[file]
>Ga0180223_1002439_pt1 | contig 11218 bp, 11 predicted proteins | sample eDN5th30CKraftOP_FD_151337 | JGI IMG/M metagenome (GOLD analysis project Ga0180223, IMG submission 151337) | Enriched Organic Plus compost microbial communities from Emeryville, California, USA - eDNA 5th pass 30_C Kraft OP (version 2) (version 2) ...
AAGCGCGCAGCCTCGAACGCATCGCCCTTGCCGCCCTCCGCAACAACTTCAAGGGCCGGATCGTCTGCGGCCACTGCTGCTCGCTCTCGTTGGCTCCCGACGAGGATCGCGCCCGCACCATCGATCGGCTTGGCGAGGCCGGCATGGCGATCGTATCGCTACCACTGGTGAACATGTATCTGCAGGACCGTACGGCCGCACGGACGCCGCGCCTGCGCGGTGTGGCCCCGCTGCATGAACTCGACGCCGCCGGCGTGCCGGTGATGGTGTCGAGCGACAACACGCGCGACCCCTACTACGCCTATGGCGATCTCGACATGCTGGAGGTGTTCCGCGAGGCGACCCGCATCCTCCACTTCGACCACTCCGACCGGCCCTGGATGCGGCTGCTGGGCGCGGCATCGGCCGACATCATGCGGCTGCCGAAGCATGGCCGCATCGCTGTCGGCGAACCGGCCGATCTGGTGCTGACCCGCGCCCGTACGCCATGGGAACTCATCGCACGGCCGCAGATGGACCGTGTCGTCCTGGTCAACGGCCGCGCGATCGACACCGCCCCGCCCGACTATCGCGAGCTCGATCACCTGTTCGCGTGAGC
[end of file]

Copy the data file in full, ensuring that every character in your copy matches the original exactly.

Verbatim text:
>Ga0180223_1002439_pt1 | contig 11218 bp, 11 predicted proteins | sample eDN5th30CKraftOP_FD_151337 | JGI IMG/M metagenome (GOLD analysis project Ga0180223, IMG submission 151337) | Enriched Organic Plus compost microbial communities from Emeryville, California, USA - eDNA 5th pass 30_C Kraft OP (version 2) (version 2) ...
AAGCGCGCAGCCTCGAACGCATCGCCCTTGCCGCCCTCCGCAACAACTTCAAGGGCCGGATCGTCTGCGGCCACTGCTGCTCGCTCTCGTTGGCTCCCGACGAGGATCGCGCCCGCACCATCGATCGGCTTGGCGAGGCCGGCATGGCGATCGTATCGCTACCACTGGTGAACATGTATCTGCAGGACCGTACGGCCGCACGGACGCCGCGCCTGCGCGGTGTGGCCCCGCTGCATGAACTCGACGCCGCCGGCGTGCCGGTGATGGTGTCGAGCGACAACACGCGCGACCCCTACTACGCCTATGGCGATCTCGACATGCTGGAGGTGTTCCGCGAGGCGACCCGCATCCTCCACTTCGACCACTCCGACCGGCCCTGGATGCGGCTGCTGGGCGCGGCATCGGCCGACATCATGCGGCTGCCGAAGCATGGCCGCATCGCTGTCGGCGAACCGGCCGATCTGGTGCTGACCCGCGCCCGTACGCCATGGGAACTCATCGCACGGCCGCAGATGGACCGTGTCGTCCTGGTCAACGGCCGCGCGATCGACACCGCCCCGCCCGACTATCGCGAGCTCGATCACCTGTTCGCGTGAGC